Sleep Apnea is becoming more prevalent and has been estimated to affect 1/3 of the adult population[i]. In our practice and in general literature, children have a high percentage of Sleep Breathing Disorders which leads to long term facial distortion, TMJ problems, malocclusion, and potential medical problems such as diabetes, obesity, impaired learning.
Dentistry, and especially Dentists trained in Sleep Disorders and TMJ Therapy, can recognize these signs and symptoms early. With interventions before teenage years, it may be possible to reduce or eliminate the progression of the anatomic problems that contribute to adult Sleep Apnea.
The ADA (American Dental Association) in 2018 mandated by policy statement that Dentists provide screening and treatment for Sleep Breathing problems for children and adults. Not every Dentist or Physician/Pediatrician have awareness of the signs, symptoms, and facial/oral signs and symptoms of Sleep Breathing disorders.
Not all people with SRBD’s (Sleep Related Breathing Disorders) are obese, as might be stereotyped. 50% of patients [ii]with Sleep Breathing Disorders aren’t obese but may have neurologic, anatomic, or other contributing factors that affect the airway.
A Sleep Study (Polysomnogram “PSG”) is the most sophisticated sleep evaluation. Other ways to evaluate sleep breathing problems can be high frequency pulse oximetry, Home Sleep Studies, or a bedpartners report of snoring, gasping, twitching/jerking, or toot grinding (bruxing). Nighttime tooth grinding may be up to 90% predictive of a Sleep Breathing Disorder; especially if a Dental Nightguard is reported to make the grinding worse or sleep worse.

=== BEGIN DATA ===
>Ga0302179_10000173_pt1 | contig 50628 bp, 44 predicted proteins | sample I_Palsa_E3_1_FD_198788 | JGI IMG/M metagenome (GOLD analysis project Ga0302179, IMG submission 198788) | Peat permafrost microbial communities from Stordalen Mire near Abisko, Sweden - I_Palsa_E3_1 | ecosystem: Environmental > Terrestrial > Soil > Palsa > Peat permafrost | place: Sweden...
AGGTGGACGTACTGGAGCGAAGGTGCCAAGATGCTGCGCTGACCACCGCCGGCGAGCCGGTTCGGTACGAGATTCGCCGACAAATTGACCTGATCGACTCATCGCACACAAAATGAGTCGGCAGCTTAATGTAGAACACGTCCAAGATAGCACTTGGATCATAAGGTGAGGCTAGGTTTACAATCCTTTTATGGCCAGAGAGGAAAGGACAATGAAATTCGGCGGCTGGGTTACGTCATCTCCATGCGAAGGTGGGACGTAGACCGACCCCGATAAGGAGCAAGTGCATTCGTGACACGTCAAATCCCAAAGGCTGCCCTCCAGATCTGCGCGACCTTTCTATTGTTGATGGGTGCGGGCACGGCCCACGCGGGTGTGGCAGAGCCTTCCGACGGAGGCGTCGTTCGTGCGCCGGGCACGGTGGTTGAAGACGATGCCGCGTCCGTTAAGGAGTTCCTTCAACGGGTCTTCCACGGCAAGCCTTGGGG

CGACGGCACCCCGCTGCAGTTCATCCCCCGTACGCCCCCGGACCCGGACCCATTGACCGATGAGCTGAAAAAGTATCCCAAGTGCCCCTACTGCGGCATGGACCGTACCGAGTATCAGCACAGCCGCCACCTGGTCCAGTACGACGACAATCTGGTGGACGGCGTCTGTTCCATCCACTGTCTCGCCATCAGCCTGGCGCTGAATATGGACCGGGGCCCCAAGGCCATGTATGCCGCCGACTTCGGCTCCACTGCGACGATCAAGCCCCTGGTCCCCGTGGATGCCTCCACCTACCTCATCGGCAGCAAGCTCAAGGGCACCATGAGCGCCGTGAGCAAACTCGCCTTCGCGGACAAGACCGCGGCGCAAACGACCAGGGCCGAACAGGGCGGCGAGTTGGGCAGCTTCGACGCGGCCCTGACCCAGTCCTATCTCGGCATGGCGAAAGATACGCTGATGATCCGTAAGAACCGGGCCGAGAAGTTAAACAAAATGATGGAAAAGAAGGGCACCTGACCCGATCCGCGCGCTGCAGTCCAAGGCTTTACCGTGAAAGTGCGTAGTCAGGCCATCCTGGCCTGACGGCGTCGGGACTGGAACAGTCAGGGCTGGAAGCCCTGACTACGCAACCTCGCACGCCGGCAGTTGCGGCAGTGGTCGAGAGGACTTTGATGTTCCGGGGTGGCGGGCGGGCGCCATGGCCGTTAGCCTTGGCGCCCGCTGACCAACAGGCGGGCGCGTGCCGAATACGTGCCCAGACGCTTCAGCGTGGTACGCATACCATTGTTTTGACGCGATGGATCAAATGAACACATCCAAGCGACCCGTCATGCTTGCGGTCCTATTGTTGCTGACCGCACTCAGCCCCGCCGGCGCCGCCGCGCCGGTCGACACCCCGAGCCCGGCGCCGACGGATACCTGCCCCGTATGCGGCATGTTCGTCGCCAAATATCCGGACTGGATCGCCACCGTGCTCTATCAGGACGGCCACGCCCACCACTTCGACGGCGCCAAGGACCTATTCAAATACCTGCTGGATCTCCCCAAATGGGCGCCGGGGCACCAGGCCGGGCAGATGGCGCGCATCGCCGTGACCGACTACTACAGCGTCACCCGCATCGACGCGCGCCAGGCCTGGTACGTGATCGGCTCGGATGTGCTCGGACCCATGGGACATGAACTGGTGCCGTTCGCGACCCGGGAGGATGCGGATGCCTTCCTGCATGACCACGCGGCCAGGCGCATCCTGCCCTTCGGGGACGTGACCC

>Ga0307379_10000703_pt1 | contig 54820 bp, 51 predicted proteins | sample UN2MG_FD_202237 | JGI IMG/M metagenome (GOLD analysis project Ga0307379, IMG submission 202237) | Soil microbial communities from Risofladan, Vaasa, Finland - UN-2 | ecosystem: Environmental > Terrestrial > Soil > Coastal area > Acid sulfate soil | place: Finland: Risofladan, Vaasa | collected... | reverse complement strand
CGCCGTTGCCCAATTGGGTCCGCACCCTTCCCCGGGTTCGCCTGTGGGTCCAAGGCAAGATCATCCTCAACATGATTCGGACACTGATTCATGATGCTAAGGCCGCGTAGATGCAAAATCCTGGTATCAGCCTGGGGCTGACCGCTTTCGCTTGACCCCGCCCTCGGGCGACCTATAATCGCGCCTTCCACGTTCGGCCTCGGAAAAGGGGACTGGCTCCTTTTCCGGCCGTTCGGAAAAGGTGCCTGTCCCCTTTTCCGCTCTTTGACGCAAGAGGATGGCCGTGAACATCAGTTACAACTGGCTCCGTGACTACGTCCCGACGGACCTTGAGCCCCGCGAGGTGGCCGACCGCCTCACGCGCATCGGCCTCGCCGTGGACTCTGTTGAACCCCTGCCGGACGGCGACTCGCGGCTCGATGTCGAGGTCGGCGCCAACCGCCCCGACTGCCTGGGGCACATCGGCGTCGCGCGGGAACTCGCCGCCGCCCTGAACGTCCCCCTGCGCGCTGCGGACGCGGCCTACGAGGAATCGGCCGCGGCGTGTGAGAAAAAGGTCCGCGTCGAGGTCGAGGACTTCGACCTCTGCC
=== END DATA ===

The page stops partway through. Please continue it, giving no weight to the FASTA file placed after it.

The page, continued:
Dentists who specialize in TMJ and Sleep Disorders work with physicians to identify, diagnose, and offer treatment for sleep problems.
Once diagnosed, several treatment options are available to manage the condition so that your body and brain gets the rest and restoration needed each night to help prevent diseases correlated with untreated sleep disorder breathing. These include; Diabetes, obesity, fatigue, poor cognitive function (executive functioning), heart attack, stroke, bruxing that leads to TMJ damage, dental damage such as sore, broken teeth or gum disease.
Once diagnosed, there are options for treatment depending on the diagnosis and severity. Evidence is mounting for multi-mode treatment for Sleep Breathing disorders to allow patients flexibility in treatment other than CPAP. Check back for more on this later.
If you or someone you know has signs of Sleep Apnea, encourage them to get diagnosed and treated. Consult both a Physician and Dentist credentialled in TMJ and Sleep Disorders as a team approach to diagnosis and treatment options.
If you suspect you have a sleep disorder, call us for a consultation.
[i] Benjafield, et al. Global Prevalence of OSA in Adults. Am J. Respiratory and Critical care Medicine: 2018; 197;A3962
[ii] Gray EL, et al. OSA without obesity is common and difficult to treat: J Clinical Sleep Med. 2017;13(1)